It took me almost two days to find the word “inconsiderate” and then I didn’t even use it. That was because by then my mind had lost the sentence I would be using it in, just as it had lost the word before. This is important because creative writing is an enormous part of my work. But it didn’t stop the writing; I found that I just wrote something completely different… without thinking about it.
Now… for all the 3.7 people that actually read this blog, let me say that if you feel that you have something beyond “chemobrain”, you probably do, and are: (1) Not alone, and (2) Not crazy. “Chemobrain” is too trite. “Cognitive impairment” is incomplete.
My changes are more fundamental than short-term memory loss. Let’s call it what it is: brain damage. That means either loss of function or rewiring, and the rewiring part has been the adventure. I know for a fact that neurophysiology has changed. For example, I regained my partially lost sense of smell, and I can now smell roses for the first time in ten years. Also, my preferences have changed. I’ve held hammers and screwdrivers as an extension of my hands since the age of four. My natural mechanical abilities and desires guided my life, created my homes, were integral to past adventures. But now, I have a true aversion to any mechanical task. Although it still seems a necessity for my lifestyle, I pray to never hold a wrench again. My tastes are different, as is my sense of humor, or what remains of it. But it’s the new vocabulary that is most interesting. It is diminished, but as I speak and write, new words come out of me like little surprises. And that has made me a novelty to myself, which is really just weird, but at least it’s entertaining.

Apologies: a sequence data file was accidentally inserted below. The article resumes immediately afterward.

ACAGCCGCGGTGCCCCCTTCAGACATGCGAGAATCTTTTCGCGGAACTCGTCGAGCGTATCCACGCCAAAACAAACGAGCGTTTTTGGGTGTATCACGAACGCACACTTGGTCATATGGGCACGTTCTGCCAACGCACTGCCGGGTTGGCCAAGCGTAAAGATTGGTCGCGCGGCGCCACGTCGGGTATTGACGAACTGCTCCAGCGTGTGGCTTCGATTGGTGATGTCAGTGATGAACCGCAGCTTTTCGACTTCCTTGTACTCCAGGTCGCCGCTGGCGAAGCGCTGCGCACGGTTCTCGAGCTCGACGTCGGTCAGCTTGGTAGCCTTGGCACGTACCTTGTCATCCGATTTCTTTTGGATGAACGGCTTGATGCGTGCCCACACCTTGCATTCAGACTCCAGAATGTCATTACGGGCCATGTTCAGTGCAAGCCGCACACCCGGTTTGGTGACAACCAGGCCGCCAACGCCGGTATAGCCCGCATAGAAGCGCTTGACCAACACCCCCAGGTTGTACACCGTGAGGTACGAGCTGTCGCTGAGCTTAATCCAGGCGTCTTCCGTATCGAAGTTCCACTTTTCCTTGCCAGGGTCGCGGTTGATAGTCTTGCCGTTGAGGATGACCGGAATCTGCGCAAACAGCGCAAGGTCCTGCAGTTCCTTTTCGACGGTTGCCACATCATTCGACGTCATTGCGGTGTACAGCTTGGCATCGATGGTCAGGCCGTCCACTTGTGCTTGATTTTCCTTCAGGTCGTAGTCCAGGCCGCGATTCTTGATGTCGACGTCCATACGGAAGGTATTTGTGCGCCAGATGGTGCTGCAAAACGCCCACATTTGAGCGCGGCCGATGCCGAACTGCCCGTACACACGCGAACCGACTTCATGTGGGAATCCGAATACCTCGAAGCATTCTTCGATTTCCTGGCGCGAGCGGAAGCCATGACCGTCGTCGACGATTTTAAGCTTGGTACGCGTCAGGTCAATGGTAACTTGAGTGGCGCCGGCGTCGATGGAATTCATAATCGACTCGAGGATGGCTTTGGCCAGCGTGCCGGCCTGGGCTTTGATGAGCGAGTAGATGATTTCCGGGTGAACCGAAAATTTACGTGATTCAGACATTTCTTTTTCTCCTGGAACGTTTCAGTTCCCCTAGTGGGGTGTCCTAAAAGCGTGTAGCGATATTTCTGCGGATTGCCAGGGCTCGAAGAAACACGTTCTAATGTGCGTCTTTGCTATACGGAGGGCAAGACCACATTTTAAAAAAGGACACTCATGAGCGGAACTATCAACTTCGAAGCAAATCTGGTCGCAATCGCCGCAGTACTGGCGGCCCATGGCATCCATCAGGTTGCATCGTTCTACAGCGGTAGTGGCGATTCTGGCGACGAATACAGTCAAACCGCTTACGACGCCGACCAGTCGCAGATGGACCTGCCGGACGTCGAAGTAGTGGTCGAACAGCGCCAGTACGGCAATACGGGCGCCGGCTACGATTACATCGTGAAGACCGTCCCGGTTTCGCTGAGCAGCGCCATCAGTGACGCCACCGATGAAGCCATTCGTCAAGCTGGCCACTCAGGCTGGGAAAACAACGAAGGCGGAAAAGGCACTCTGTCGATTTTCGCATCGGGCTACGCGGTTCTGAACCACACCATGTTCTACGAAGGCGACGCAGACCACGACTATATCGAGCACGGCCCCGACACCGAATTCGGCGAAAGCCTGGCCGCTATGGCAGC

Changes in personality are suggested in the scientific literature on this subject, but they don’t note how unnerving it is to live a perpetual out-of-body experience. I imagine it must be uncomfortable for friends and family. At least they wake up with themselves each day. And it is not about some divine gratitude that comes from survival against the odds. I didn’t need leukemia to have an unusually deep appreciation for life.
So here is the message. One can pine for the lost soul or just ride the crazy train and see what comes up next. Like Rod Stewart sang in 1971, you didn’t ask to come here anyway. What I don’t embrace I at least accept, because either a thing is or it is not. Whatever. Everything is out of character anyway.